May 1, 2016
SeaWorld has surpassed 28,000 rescues...but we won’t stop there!
Unprecedented unusual mortality events (UMEs) in the years leading up to and in 2015 helped push the SeaWorld rescue count to over 27,000 rescues of ill, injured and orphaned animals over 50 years. Unfortunately, that number is still on the rise.
In 2016 alone the SeaWorld has rescued 857 animals including two cetaceans, eight manatees, and 373 pinnipeds (sea lions and seals).
Plus, over the last 12 months SeaWorld Rescue was called to assist in an unusual number of entanglement, including that of a juvenile humpback whale off the coast of California. It is believed that this increase in entanglements may be caused by warming ocean waters which brings whales closer to shore where they’re more likely to encounter fishing gear
Also thought to be a consequence of warming ocean waters, SeaWorld continues to experience a high number of sea lion strandings. As water temperatures increase food sources are being pushed farther away leaving sea lion pups starving. On a constant search for food, these sea lion pups find themselves in some interesting places which lead to some pretty memorable rescues. One of the most memorable this year was that of Marina, an emaciated sea lion pup who was discovered sleeping in a booth at a local San Diego Restaurant. Marina’s story has a happy ending as she was recently returned to back to the ocean.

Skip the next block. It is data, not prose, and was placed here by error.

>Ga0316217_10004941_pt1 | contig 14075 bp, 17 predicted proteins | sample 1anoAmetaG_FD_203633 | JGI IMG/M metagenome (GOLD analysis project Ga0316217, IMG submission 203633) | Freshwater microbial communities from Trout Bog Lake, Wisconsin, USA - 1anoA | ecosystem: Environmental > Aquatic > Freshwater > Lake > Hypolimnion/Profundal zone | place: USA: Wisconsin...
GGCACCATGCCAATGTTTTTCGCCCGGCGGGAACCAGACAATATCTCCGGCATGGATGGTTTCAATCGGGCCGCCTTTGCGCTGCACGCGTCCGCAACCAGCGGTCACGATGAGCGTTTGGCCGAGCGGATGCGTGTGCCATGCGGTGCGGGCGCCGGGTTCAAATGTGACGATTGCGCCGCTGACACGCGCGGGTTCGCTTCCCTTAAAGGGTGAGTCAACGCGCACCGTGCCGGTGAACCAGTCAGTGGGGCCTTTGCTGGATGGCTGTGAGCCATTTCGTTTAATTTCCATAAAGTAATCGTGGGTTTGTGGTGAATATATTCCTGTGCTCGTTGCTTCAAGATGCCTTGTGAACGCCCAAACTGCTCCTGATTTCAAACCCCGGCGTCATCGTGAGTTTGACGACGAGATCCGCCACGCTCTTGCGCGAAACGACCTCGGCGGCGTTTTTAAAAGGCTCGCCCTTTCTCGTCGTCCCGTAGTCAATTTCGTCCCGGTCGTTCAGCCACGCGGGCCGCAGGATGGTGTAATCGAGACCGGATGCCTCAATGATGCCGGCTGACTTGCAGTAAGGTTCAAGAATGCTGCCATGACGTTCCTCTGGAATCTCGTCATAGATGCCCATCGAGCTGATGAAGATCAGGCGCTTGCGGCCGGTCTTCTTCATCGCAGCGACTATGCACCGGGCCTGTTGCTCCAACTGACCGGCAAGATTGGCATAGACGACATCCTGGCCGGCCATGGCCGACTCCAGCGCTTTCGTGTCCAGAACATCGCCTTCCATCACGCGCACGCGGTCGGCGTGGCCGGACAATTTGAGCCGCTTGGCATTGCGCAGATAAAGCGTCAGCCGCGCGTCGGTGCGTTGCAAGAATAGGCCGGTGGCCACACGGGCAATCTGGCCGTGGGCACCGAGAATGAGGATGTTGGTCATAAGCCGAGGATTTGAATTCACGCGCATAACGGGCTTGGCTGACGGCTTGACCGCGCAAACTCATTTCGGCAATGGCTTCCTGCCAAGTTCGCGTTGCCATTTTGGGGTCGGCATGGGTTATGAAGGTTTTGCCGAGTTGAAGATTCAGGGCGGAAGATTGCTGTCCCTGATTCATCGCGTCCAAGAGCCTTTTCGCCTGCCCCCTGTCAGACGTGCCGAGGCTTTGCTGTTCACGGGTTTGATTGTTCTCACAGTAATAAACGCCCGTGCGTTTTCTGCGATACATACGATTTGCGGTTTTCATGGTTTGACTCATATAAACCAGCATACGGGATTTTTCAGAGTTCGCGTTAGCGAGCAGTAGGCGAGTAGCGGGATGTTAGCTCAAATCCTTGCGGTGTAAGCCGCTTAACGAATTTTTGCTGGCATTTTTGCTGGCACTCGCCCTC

Most recently, SeaWorld Rescue came to the aid of three manatees in need. A mother presumed to have been involved in a boat strike and her calf, and an orphaned manatee discovered by Satellite beach. These three manatees are currently in the expert care of the SeaWorld Orlando veterinarian team and are already showing signs of improvement.
The SeaWorld Rescue team is on call 24/7/365 and works tirelessly to protect any animal in need.
SeaWorld’s legacy of animal rescue spans more than 50 years and has now benefited more than 28,000 animals. Working in partnership with state, local, and federal agencies, we help animals that are orphaned, ill, injured or in need of expert care.
Learn more about the SeaWorld Rescue Team by visiting SeaWorldCares.com